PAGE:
Laboratory glassware refers to a variety of equipment, traditionally made
of glass, used for scientific experiments and other work in science,
especially in chemistry and biology laboratories. Some of the equipment is
now made of plastic for cost, ruggedness, and convenience reasons, but
glass is still used for some applications because it is relatively inert,
transparent, more heat-resistant than some plastic up to a point, and
relatively easy to customize. Borosilicate glasses—formerly called
Pyrex—are often used because they are less subject to thermal stress. For
some applications quartz is used for its ability to withstand high
temperatures or its transparency in certain parts of the electromagnetic
spectrum. In some applications, especially some storage bottles, darkened
brown glass is used to keep out much of the outside light so that the
effect of light on the contents inside is minimized. Special-purpose
materials are also used; for example, hydrofluoric acid is stored and used
in polyethylene containers because it attacks glass.
There are many different kinds of laboratory glassware items, the majority
of which are covered in separate articles of their own; see the list
further below. Such glassware is used for a wide variety of functions
which include volumetric measuring, holding or storing chemicals or
samples, mixing or preparing solutions or other mixtures, containing lab
processes like chemical reactions, heating, cooling, distillation,
separations including chromatography, synthesis, growing biological
organisms, spectrophotometery, and containing a full or partial vacuum.
When in use, laboratory glassware is often held in place with clamps made
for that purpose, which are likewise attached and held in place by stands
or racks. This article covers aspects of laboratory glassware which may be
common to several kinds of glassware and may briefly describe a few
glassware items not covered in other articles.
Ground glass joints
In a lab experiment or process—such as a distillation or a reflux—ground
glass joints make it possible to rapidly assemble the set-up from
component glassware items in a leak-tight but non-permanent way. Using old
technology, this was often done with rubber (or possibly cork) stoppers
inserted between the component glassware items. Holes could be made in
such stoppers to insert glass tubes or the ends of some glass items.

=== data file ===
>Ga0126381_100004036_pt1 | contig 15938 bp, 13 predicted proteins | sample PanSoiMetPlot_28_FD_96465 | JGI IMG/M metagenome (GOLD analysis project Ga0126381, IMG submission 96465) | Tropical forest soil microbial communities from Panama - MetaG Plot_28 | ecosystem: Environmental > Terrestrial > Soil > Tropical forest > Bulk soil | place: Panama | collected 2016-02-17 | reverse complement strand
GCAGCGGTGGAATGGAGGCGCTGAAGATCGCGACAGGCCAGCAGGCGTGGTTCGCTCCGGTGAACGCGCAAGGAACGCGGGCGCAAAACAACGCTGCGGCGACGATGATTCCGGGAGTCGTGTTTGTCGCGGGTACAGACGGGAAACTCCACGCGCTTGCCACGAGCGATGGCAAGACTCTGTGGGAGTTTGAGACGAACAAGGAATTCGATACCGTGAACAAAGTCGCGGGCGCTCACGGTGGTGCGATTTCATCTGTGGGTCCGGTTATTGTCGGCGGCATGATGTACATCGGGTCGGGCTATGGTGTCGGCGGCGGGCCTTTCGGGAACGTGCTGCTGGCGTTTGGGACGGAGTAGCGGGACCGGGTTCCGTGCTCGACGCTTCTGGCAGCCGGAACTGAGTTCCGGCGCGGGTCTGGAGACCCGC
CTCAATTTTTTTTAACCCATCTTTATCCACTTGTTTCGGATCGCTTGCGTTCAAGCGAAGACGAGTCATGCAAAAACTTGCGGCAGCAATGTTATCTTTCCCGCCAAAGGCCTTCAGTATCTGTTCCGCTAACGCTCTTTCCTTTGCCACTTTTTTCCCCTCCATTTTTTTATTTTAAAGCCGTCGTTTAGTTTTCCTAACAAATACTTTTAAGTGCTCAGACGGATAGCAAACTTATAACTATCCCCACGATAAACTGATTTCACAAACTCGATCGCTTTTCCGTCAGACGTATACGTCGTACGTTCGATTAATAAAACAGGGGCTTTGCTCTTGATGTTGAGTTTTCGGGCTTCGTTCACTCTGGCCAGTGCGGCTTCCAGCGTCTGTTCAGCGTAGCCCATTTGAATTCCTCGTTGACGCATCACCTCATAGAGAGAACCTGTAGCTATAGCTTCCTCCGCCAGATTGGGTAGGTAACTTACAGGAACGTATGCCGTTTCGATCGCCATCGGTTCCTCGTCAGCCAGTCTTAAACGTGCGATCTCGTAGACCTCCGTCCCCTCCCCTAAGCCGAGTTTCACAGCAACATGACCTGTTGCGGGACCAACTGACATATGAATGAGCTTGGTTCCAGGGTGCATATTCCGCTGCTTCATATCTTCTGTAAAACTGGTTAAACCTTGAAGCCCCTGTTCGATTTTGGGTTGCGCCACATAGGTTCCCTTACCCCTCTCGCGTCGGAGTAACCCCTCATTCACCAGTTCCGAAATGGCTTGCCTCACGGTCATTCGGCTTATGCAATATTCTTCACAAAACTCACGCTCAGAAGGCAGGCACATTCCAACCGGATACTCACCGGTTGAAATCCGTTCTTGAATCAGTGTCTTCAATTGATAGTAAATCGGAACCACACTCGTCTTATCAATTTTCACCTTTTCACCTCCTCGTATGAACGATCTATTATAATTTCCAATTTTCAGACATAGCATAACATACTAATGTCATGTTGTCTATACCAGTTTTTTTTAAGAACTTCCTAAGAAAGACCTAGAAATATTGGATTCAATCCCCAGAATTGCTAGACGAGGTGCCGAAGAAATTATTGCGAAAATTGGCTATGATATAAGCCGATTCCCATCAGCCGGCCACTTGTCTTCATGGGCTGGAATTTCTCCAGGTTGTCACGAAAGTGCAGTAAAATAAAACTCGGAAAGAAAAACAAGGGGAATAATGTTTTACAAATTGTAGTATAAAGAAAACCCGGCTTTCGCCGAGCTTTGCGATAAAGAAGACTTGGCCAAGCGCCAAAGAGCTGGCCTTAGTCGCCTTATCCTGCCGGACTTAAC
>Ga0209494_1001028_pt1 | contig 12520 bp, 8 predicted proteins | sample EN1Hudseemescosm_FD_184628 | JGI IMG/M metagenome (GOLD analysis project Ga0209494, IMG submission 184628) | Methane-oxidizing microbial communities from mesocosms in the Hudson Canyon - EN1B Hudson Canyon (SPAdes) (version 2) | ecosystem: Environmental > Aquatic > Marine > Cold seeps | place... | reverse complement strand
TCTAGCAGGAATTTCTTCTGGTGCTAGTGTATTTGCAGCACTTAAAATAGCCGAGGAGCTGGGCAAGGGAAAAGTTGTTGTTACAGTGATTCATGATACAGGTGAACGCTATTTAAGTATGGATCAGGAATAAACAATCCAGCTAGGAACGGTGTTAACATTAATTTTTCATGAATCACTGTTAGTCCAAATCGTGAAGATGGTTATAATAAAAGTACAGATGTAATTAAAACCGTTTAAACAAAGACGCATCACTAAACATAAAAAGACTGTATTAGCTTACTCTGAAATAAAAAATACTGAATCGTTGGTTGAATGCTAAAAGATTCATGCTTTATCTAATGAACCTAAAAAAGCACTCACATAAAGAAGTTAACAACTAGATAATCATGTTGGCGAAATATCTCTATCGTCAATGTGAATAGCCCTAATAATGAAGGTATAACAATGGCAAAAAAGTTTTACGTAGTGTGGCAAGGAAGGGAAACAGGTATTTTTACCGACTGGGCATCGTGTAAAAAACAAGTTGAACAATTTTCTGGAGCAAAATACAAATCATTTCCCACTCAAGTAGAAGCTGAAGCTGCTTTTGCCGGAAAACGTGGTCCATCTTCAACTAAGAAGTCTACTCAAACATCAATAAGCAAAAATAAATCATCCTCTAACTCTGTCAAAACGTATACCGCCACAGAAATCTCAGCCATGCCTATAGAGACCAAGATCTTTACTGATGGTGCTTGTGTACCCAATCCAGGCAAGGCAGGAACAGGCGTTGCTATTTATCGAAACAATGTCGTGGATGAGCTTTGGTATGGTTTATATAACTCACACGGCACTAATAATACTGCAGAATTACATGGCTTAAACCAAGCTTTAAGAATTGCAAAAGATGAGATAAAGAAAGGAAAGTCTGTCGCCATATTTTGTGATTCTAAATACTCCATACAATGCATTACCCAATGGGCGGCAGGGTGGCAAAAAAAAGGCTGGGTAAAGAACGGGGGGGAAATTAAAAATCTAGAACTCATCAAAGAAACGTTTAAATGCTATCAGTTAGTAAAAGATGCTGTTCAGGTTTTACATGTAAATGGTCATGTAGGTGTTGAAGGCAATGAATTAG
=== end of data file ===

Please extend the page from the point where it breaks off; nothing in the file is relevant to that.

However, rubber (and of course cork) are not as chemically inert or
heat-resistant as glass and degrade with age. In order to connect the
hollow inner spaces of the glassware components, these types of joints are
hollow on the inside and open at the ends, except for stoppers.
Two general types of ground glass joints are fairly commonly used: joints
that are slightly conically-tapered and ball and socket joints (sometimes
called spherical joints).
Conically tapered joints
Conically tapered ground glass joints consist of a male and a female half
which are manufactured to a standard 1:10 taper. Apart from stoppers, most
conically tapered joints are hollow to allow liquids or gases to flow
through. An example of the use of conically-tapered joints is to join a
round bottom flask, Liebig condenser, and oil bubbler together to allow a
reaction mixture to be refluxed.
Conically tapered ground glass joints. Inner (male) joint shown on the
left and outer (female) joint shown on the right. Ground glass surfaces
are shown with gray shading. By putting them together in the direction of
the arrows, they can be joined, usually with some grease applied to the
ground glass surfaces.
Here, the inner joint is a ball and the outer joint is a socket, both
having holes leading to the interior of their respective tube ends to
which they are fused. Ball and socket joints are used where some degree of
free-play is necessary, such as when joining a cold trap to a gas manifold
for a Schlenk line.
Ground glass ball (left) and socket (right) joints. The ground glass